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Russian lawmaker, staffers accused of running ‘foreign influence and disinformation network’

Russian lawmaker Aleksandr Mikhaylovich Babakov and his staffers allegedly used a Russian-based nonprofit as a front for their political disinformation scheme.

NEW YORK (CN) — The Justice Department on Thursday unsealed conspiracy charges against a high-ranking Russian lawmaker and two of his staffers for allegedly running a global foreign influence scheme and disinformation network.

Kremlin ally Aleksandr Mikhaylovich Babakov, 59, and his chief of staff Aleksandr Nikolayevich Vorobev, 52, and another staff member, Mikhail Alekseyevich Plisyuk, 58, are accused of using a Russian-based nonprofit, the Institute for International Integration Studies, as a front for their yearslong scheme.

Beginning around January 2012 through at least June 2017, the three men — who are all under U.S. sanctions — allegedly hosted staged events, pushed Russian propaganda and recruited an American citizen to do their bidding in the U.S. without official approval.

“Through these operations aimed at influencing the course of international affairs, the defendants worked to weaken U.S. partnerships with European allies, undermine Western sanctions and promote Russia’s illicit actions designed to destroy the sovereignty of Ukraine,” the Justice Department said in a press release.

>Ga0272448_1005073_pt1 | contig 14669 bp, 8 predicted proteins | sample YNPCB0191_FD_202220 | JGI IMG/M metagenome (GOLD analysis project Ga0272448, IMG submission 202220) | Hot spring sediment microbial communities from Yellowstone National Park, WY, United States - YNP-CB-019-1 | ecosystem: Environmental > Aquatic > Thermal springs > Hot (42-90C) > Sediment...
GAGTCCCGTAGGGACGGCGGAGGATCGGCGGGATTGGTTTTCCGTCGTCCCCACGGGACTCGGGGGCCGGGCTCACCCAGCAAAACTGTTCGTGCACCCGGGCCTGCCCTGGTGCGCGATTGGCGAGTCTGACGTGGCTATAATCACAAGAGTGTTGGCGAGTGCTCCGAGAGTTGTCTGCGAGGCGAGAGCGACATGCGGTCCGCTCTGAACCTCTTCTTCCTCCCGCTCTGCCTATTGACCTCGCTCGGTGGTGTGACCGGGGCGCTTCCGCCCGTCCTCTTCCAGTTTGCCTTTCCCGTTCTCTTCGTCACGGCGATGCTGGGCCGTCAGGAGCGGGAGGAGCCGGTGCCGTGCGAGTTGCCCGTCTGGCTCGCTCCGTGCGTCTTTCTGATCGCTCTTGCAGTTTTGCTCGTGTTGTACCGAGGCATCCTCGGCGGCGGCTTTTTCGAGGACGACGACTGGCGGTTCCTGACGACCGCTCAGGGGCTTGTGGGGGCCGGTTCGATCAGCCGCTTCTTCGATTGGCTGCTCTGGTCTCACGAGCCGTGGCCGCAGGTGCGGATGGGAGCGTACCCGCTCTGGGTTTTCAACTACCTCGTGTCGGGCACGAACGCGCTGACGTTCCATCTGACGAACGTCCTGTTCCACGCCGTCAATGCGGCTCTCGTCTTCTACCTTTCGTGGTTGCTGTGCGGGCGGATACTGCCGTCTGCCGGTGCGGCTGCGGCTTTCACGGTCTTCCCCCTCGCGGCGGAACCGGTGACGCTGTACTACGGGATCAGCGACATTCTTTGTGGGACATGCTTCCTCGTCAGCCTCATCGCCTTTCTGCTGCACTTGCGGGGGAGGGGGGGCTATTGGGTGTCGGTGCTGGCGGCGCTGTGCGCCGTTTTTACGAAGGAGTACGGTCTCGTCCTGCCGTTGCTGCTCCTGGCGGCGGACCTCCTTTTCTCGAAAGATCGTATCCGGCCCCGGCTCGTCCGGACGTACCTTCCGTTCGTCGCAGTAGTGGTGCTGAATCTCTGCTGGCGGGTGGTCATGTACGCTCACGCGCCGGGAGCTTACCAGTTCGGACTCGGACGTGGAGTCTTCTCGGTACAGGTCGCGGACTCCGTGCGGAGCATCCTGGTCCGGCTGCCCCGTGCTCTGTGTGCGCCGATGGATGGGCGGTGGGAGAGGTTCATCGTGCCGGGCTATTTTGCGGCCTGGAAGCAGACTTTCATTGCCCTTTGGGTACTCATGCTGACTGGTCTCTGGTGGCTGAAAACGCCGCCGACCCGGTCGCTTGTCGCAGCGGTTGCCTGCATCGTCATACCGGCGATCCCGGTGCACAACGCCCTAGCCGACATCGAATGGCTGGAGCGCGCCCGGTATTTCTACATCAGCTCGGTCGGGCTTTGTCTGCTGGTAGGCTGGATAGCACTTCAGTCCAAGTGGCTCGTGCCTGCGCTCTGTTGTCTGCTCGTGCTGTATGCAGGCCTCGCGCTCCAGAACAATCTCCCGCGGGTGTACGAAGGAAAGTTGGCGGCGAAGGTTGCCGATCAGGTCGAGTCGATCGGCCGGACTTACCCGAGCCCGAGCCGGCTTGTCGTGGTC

They used American and European citizens as proxies to gain access to government officials, evade sanctions and to hide the scheme, according to the indictment unsealed Thursday in the U.S. District Court for the Southern District of New York.

In one instance in 2012, they allegedly asked the American citizen they hired to set up a meeting between Babakov and multiple members of Congress. In doing so, the American reportedly offered one of the U.S. lawmakers an all expenses paid trip to meet up with European politicians and receive an “award.” 

And in 2017, the trio is said to have submitted visa applications to travel to the U.S. for vacation, when in reality they were planning to hold unofficial meetings with politicians.

Damian Williams, U.S. Attorney for the Southern District of New York, said in the press release that the covert Russian propaganda campaign was created to advance Russia’s “malevolent political designs.”

“Today’s indictment demonstrates that Russia’s illegitimate actions against Ukraine extend beyond the battlefield, as political influencers under Russia’s control allegedly plotted to steer geopolitical change in Russia’s favor through surreptitious and illegal means in the United States and elsewhere in the West,” Williams said.

He continued, “Such malign foreign interference will be exposed, and we will pursue justice against its perpetrators.”

The three men are each charged with conspiring to have a U.S. citizen act as a Russian agent in the United States without notifying the attorney general, conspiring to violate and evade U.S. sanctions and conspiring to commit visa fraud. They each face maximum sentences of up to five years in prison for the Russian agent conspiracy charge, up to 20 years for the sanctions charge and up to five years for visa fraud.

Babakov currently serves as the Deputy Chairman of the State of Duma, which is the lower house within Russia’s legislature. The Justice Department did not provide details on the mens’ whereabouts.

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